Clubhouse Conversations — Belfast

In this 54-minute episode, Haris Zambarloukos, BSC, GSC and writer-director Sir Kenneth Branagh (below, in light blue shirt and holding monitor, respectively) detail their depiction of a tumultuous era in Northern Ireland’s history, in discussion with interviewer Shelly Johnson, ASC.


Based on Branagh’s childhood years, the black-and-white picture marked the seventh collaboration in 15 years between the director and Zambarloukos, following Sleuth, Thor, Jack Ryan: Shadow Recruit, Cinderella, Murder on the Orient Express and Artemis Fowl. The duo’s eighth collaboration — the mystery Death on the Nile — is set to premiere in 2022.

For Belfast, Zambarloukos used Arri Alexa Mini LF cameras equipped with Panavision large-format System 65 lenses made in the early 1990s: “I use a particular set with very specific serial numbers. [ASC associate] Dan Sasaki [of Panavision] maintains them in L.A., and then they are shipped to London or wherever I need them.”

The cinematographer chose the System 65s because he is “very familiar with those lenses. I used the same set on Orient Express and Death on the Nile, which we shot on 65mm film. They cover the large sensor of the LF and they have a very pleasing falloff around the edges while staying sharp in the center.”


“I shot with a single camera that I operated for most of the [Belfast] shoot,” Zambarloukos adds. “We used a second camera and had Andrei Austin operate on the days with large crowds like the [days we were shooting riot sequences]. Andrei also operated all the Steadicam shots.”


Zambarloukos is a Greek Cypriot who was born in the main city of Nicosia, Cyprus. He studied fine arts at the Central Saint Martins College of Art and Design and then cinematography at the AFI Conservatory in Los Angeles. In 1997, he interned for Conrad L. Hall, ASC during the production of there feature A Civil Action. After shooting a number of short films, he photographed his first feature, Camera Obscura (1999). His other credits include Venus, Death Defying Acts, Mamma Mia!, The Other Man and Locke.

Born in Belfast, Branagh trained at the Royal Academy of Dramatic Art in London and later became its president. Following his success in theater, he made his directorial debut with the Shakespearean adaptation Henry V in 1989 — earning Oscar nominations for Best Actor and Best Director. In addition to his aforementioned films, he would bring The Bard’s work to the screen again with the films Much Ado About Nothing, Othello, Hamlet (notably shot in 65mm), Love's Labour's Lost and As You Like It.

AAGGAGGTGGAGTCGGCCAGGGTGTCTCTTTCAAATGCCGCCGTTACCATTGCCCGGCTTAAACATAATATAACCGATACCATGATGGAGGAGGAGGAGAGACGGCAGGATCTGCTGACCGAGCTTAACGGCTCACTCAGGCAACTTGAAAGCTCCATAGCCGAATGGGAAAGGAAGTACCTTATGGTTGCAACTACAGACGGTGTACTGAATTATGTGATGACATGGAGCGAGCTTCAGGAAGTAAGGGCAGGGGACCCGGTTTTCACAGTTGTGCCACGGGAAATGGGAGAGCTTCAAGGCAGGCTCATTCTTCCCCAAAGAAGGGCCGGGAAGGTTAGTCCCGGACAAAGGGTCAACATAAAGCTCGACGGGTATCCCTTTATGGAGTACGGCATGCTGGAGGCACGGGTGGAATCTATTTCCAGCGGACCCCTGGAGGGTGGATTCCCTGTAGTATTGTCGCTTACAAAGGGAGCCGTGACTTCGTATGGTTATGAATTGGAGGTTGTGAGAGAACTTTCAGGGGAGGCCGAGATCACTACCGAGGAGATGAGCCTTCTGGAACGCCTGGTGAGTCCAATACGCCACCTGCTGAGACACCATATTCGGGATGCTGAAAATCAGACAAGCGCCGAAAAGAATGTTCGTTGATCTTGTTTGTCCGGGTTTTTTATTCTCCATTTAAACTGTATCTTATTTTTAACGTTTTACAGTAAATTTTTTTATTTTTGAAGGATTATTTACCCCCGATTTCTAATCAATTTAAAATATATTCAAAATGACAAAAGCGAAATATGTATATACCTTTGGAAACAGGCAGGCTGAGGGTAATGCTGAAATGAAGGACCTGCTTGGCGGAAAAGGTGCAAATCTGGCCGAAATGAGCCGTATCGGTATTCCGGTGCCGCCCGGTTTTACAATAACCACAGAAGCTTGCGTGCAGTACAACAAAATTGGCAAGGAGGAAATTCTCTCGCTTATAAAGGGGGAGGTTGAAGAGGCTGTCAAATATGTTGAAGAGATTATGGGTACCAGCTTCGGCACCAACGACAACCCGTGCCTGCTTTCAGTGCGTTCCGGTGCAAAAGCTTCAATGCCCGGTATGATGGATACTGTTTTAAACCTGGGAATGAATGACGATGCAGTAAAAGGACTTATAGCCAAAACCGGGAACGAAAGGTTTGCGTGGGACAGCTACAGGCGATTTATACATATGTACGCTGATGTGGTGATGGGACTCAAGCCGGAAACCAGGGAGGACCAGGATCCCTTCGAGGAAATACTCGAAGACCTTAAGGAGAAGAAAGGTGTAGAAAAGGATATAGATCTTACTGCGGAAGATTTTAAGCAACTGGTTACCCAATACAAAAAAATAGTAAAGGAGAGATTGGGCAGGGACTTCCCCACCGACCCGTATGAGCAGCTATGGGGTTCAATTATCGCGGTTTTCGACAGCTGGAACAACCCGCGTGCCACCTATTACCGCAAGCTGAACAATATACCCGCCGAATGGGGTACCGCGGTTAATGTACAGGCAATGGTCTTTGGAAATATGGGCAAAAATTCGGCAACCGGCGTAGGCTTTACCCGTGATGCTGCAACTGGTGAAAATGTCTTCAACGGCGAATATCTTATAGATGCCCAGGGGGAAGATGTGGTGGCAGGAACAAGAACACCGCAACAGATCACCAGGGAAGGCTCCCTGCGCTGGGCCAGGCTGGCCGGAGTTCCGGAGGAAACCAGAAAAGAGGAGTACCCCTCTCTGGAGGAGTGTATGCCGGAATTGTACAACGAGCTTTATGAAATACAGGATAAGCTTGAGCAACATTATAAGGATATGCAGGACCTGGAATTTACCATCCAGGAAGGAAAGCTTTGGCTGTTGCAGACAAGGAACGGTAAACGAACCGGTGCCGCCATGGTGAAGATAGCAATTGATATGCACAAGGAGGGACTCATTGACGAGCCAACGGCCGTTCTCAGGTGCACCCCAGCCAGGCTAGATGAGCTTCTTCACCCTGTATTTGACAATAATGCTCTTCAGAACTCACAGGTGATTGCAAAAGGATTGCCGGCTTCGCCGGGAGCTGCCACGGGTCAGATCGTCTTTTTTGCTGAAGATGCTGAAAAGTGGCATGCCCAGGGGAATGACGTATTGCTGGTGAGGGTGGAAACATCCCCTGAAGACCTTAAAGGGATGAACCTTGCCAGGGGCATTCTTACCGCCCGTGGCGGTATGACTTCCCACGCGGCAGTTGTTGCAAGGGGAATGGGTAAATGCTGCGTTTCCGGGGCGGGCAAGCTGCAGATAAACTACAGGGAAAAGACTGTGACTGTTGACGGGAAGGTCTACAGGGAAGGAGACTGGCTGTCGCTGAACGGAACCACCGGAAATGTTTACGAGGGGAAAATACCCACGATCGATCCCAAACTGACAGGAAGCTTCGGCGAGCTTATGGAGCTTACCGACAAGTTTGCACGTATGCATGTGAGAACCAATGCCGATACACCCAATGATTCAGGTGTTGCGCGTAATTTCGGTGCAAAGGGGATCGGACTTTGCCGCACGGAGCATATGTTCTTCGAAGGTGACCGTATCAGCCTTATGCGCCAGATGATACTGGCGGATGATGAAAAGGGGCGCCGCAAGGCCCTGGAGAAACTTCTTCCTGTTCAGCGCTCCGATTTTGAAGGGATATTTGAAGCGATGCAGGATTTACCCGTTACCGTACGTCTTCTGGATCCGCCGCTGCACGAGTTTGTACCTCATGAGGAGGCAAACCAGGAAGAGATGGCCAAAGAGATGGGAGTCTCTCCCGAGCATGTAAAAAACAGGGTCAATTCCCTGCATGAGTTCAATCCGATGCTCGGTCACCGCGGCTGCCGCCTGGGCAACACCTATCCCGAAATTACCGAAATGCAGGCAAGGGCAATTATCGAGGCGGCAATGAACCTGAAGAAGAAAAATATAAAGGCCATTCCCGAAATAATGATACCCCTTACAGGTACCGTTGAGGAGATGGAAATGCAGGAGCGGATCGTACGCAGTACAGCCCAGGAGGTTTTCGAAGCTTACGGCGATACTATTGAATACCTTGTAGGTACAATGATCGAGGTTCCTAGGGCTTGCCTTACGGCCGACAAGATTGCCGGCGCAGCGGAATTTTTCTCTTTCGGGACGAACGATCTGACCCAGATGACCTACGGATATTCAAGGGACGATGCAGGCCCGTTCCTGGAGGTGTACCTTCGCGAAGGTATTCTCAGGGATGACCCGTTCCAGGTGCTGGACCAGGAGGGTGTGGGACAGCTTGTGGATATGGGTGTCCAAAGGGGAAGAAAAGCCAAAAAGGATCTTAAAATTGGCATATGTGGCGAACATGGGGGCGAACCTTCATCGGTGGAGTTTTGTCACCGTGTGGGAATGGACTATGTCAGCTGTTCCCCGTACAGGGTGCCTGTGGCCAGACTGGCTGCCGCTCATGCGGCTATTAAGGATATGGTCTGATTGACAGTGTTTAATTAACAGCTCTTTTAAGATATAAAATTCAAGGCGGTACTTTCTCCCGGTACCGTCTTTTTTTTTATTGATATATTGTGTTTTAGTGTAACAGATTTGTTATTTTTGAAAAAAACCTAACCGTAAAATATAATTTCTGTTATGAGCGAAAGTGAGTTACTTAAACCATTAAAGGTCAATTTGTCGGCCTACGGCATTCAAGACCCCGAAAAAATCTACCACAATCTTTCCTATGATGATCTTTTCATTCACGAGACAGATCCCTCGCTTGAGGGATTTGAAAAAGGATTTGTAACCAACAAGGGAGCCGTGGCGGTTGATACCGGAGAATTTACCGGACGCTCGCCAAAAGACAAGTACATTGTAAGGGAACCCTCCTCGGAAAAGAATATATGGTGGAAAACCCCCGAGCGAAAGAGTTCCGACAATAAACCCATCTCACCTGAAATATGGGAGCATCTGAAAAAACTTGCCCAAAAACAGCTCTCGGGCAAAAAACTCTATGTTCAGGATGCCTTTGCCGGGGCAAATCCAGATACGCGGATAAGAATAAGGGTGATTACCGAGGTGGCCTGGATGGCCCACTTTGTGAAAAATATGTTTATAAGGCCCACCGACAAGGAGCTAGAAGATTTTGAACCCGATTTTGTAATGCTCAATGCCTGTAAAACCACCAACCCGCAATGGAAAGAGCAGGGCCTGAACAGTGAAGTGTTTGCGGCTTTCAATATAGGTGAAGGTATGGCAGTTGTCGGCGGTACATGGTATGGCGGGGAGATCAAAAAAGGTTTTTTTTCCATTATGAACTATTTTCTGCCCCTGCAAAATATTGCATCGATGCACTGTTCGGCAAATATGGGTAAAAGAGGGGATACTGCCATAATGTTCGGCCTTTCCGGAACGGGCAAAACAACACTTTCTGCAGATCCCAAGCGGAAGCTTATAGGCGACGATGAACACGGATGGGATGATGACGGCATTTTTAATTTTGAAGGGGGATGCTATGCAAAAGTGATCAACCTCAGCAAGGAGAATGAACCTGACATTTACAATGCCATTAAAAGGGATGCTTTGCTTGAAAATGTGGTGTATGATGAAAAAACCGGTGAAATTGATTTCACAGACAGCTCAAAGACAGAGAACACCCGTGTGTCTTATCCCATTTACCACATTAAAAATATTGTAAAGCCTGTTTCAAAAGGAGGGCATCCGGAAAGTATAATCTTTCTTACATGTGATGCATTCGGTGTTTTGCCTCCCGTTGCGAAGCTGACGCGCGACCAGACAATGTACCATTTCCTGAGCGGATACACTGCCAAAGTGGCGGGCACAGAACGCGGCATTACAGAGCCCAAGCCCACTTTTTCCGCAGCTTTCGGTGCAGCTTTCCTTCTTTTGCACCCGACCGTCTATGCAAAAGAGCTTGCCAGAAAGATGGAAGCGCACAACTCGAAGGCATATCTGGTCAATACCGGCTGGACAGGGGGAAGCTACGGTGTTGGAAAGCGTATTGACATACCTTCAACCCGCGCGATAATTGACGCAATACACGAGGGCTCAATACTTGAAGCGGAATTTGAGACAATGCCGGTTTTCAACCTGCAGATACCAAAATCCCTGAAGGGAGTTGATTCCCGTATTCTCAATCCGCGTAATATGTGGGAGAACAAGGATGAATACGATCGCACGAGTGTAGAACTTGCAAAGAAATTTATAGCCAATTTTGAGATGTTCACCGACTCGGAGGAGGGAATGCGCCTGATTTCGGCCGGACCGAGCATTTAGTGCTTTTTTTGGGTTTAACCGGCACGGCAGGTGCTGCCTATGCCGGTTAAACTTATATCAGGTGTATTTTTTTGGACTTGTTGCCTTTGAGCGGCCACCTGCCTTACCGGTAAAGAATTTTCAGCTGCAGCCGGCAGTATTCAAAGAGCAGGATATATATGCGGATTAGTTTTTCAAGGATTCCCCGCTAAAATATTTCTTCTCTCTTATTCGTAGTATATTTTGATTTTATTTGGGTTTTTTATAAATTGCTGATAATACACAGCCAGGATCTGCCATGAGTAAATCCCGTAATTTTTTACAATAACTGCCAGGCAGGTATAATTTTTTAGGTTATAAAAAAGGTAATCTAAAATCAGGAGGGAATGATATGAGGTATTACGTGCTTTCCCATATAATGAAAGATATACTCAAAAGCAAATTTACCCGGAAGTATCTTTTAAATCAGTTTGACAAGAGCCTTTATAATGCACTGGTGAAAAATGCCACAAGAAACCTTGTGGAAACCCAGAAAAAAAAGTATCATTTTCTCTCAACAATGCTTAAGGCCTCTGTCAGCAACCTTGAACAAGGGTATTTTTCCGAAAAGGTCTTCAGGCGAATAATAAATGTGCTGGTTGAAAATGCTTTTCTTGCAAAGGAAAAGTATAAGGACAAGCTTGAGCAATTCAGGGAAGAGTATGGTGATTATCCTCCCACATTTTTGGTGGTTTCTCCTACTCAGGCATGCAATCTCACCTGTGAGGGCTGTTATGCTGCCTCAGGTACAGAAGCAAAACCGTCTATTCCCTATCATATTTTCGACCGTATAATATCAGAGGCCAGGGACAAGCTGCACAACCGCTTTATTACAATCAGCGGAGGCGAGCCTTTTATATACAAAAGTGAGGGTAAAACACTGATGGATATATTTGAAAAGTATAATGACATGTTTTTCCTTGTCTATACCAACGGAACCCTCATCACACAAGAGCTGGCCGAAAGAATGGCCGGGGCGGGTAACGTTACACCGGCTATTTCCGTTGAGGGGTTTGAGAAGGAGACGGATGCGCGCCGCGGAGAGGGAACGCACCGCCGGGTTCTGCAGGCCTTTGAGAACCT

Johnson is a California native and graduated from the Art Center College of Design. Inspired in part by the camera crews his father worked with as a television director, Johnson focused on cinematography, establishing himself with an impressive array of television series, movies and miniseries, including the 1997 retelling of Stephen King's The Shining. He was nominated for ASC Awards for his work in the telefilms Everybody's Baby: The Rescue of Jessica McClure (1990) and The Inheritance (1997), as well as the series The Others (2000) and Training Day (2018). Johnson parlayed this success into the feature film realm, with his credits including Jurassic Park III, The Last Castle, Hidalgo, Sky High, The Wolfman, Captain America: The First Avenger, The Expendables 2, Percy Jackson: Sea of Monsters and Greyhound.

Reporting by Terry McCarthy
Unit photography by Rob Youngson, courtesy of Focus Features

You’ll find all episodes in our ASC Clubhouse Conversations discussion series here.